` or the presence of a Start signal, in the preceding signal at that time, results in holding the poten-` Similarly, a totallack of PCM 16 tial of the gridV of the tube 20|` negative during the ensuing A period when the grid of the tube 209 isalso negative, and so in sending a Start pulse to the Gates III.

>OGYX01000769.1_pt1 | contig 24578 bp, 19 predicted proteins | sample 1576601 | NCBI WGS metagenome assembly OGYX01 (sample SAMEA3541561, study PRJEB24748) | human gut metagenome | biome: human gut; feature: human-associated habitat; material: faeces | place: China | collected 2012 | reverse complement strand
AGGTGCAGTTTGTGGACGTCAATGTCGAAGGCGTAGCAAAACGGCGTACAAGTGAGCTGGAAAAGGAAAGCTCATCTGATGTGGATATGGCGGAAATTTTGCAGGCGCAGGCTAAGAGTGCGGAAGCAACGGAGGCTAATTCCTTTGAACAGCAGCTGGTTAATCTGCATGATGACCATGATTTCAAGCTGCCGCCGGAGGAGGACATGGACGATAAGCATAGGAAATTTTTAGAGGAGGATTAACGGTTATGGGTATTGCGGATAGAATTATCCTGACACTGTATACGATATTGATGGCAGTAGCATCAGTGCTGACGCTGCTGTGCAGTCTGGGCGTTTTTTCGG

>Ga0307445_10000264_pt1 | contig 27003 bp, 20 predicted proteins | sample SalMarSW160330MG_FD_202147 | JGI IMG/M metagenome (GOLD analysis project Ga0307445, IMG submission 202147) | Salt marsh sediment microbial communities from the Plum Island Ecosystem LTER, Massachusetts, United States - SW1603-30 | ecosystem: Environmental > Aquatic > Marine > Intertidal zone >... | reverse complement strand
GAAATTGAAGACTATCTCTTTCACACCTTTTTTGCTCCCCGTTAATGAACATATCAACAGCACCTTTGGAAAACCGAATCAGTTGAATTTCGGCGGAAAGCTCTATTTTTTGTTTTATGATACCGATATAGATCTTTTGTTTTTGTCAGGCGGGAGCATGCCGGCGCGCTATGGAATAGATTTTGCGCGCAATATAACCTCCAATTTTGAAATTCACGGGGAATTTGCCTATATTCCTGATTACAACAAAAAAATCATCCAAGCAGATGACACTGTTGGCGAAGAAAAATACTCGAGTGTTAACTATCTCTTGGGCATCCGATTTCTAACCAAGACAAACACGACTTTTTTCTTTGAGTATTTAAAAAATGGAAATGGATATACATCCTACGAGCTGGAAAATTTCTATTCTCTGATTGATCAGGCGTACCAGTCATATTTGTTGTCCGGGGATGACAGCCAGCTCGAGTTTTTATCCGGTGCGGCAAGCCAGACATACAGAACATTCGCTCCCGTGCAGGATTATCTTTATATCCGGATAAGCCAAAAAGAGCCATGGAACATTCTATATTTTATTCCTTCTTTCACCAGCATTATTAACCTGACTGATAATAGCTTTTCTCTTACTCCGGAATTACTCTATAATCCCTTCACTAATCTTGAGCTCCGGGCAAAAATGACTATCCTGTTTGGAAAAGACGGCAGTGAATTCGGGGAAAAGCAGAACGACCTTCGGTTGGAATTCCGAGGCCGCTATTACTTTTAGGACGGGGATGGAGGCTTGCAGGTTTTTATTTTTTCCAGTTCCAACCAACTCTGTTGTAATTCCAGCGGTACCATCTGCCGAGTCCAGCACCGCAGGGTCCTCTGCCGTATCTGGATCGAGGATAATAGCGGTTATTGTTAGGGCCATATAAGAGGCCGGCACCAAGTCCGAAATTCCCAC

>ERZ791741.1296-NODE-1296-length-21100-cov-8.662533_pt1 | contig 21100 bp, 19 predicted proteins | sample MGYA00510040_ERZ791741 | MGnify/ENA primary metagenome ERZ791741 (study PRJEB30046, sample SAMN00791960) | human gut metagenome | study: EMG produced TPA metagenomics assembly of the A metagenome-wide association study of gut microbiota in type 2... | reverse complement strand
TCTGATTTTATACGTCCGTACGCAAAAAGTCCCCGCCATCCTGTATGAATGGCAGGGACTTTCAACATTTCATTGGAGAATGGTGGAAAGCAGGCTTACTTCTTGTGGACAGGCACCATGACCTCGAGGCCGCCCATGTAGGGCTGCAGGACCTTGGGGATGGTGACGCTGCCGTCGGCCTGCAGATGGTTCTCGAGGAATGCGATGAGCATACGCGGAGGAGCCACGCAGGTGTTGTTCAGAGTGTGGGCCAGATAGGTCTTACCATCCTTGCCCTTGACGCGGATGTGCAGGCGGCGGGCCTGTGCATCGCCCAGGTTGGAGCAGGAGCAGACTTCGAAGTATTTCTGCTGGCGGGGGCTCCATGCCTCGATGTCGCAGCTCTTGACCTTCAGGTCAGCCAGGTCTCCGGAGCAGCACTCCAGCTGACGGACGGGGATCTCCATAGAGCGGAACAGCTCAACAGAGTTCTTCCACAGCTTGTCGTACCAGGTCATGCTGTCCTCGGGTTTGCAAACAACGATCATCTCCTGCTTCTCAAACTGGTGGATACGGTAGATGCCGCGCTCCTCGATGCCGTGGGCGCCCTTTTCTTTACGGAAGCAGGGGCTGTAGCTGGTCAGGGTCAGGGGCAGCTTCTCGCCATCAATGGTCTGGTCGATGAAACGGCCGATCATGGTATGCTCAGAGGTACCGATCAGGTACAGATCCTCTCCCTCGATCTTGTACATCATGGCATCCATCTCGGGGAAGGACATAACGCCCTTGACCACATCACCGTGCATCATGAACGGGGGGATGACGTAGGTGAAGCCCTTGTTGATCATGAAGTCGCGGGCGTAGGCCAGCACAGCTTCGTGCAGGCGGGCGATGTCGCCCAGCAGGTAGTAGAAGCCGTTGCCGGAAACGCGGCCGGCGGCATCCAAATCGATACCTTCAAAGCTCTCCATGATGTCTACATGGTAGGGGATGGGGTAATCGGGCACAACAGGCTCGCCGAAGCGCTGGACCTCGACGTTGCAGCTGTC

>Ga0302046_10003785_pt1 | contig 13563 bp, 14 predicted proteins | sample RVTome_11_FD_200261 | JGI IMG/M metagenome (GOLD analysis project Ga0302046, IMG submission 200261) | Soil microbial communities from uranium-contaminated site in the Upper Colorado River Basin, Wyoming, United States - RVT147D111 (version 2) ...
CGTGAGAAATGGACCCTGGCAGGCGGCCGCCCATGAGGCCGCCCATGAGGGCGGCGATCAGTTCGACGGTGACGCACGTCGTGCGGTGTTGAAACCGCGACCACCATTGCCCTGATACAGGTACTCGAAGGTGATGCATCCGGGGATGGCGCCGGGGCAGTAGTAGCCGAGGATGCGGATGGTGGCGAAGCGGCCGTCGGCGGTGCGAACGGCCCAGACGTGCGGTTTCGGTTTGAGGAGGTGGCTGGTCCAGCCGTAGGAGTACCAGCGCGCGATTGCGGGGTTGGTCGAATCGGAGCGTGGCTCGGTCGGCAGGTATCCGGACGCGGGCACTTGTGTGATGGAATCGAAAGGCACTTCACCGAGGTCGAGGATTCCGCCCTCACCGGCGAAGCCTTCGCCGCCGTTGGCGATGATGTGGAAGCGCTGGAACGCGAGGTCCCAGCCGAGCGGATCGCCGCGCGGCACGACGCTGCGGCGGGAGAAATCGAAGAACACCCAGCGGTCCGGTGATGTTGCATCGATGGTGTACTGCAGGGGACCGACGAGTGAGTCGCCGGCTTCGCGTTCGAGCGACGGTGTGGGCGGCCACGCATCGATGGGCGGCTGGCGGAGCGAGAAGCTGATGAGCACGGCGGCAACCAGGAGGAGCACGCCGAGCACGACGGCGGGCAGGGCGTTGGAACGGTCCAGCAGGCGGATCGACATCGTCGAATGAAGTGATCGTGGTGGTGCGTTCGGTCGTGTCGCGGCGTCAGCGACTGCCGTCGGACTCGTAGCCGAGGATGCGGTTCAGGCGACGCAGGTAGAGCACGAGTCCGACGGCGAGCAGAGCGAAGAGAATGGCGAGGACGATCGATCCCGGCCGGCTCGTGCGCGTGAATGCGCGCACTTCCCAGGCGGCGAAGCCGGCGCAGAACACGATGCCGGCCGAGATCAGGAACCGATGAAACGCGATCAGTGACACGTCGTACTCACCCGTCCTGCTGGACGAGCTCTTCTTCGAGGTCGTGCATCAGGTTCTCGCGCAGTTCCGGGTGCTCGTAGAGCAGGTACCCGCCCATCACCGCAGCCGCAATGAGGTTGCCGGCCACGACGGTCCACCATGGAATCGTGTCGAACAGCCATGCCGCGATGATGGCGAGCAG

Each of the siX Gates I-II may be a time coincidence gate of any desired configuration, a suitable one being shown in Fig. 1 3. The start pulse 203 as derived by the Recognizer of Fig. 12 is applied,.simultaneously and in parallel, to all six of the Gates III, being applied in each case by way of a condenser 2|0 to the control grid of a pentode 2| while the pulses of the t2-2 train, derived from the second stage of the twelve-stage ring circuit |5| of Fig. 11, (the second segment of the commutator |5| of Fig. 10) are applied to its suppressor grid. Output pulses, which occur when the itz-2 pulse coincides with a start pulse, are negative at the anode of the pentode 2| and are then reinverted by a buffer amplifier 2|2 to furnish positive pulses by Way-of al'condenser 2 i3. These are applied in parallel and simultaneously to all fourteen of the Gates IV which are associated with channel No. 2. Similarly, the rst of the Gates III, which receives start pulses at its control grid and tz-I pulses at its suppressor, supplies all fourteen of the Gates IV which are associated with channel No. l, the third Gate III, which receives start pulses at its control grid and pulses of the 152-3 train at its suppressor, supplies all fourteen of the Gates IV which are associated with channel No. 3, and so on. Thus the function of the several Gates III is to sort the Start pulses as they arrive from the Recognizer in time division multiplex separation on a single conductor, into six groups associated with I 10,there are six for each listener or fourteen ior each channel, may be as shown in Fig. 14. Its pulse input point is the control grid of a triode 2|5 to which t2 pulses 4from the associated Gate III and t1 pulses from the odd-numbered stages of the twenty-eight stage ring |50 are applied together. Thus, assuming the Gate IV shown in detail invFig. 14 to be the one designated C-2 in Fig. l0, tl-C pulses are applied by way oi a condenser 2|9 and a resistor 2|1 to the grid of the tube, and similarly to the ve other Gates IV serving listener C, while the t2-2 pulses are applied by'way of a resistor 2|8 to the same grid and similarly to the 'thirteen other Gates IV served by channel No. 2. The anode of the tube 2 5 is directly connected to the anode of tube 22| F of a Inultivibrator. The tz-2 pulses are also applied by way of a condenser 223 and a resistor 224 to the grid of a tube 225, while the ti-C pulses are also applied to the grid of an inverter tube 225 and thence after inversion to the grid of the tube 225 by way of a condenser 221 and a resistor 228. The anode of the tube 225 is directly connected to the anode oi tube 222 of the multivibrator. 'Ihus, when a tz-E pulse from Gate III, signifying a Start signal, occurs within the period of a t1'-C pulse, the two are applied in like phase to the grid of the tube 2|5 and in opposite phase to the grid of the tube 225.